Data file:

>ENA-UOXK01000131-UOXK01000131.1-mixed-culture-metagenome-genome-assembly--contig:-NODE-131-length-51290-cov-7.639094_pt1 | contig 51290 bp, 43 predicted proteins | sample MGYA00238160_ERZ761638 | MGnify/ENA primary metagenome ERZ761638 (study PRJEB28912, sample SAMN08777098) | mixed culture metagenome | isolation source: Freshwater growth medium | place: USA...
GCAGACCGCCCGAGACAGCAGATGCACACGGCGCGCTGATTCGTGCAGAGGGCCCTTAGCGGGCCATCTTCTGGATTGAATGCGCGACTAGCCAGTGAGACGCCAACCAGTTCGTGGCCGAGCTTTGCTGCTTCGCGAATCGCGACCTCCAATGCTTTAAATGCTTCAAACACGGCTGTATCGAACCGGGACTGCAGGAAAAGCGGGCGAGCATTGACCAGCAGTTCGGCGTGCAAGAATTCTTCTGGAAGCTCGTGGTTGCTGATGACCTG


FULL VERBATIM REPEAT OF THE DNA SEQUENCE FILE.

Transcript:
>ENA-UOXK01000131-UOXK01000131.1-mixed-culture-metagenome-genome-assembly--contig:-NODE-131-length-51290-cov-7.639094_pt1 | contig 51290 bp, 43 predicted proteins | sample MGYA00238160_ERZ761638 | MGnify/ENA primary metagenome ERZ761638 (study PRJEB28912, sample SAMN08777098) | mixed culture metagenome | isolation source: Freshwater growth medium | place: USA...
GCAGACCGCCCGAGACAGCAGATGCACACGGCGCGCTGATTCGTGCAGAGGGCCCTTAGCGGGCCATCTTCTGGATTGAATGCGCGACTAGCCAGTGAGACGCCAACCAGTTCGTGGCCGAGCTTTGCTGCTTCGCGAATCGCGACCTCCAATGCTTTAAATGCTTCAAACACGGCTGTATCGAACCGGGACTGCAGGAAAAGCGGGCGAGCATTGACCAGCAGTTCGGCGTGCAAGAATTCTTCTGGAAGCTCGTGGTTGCTGATGACCTG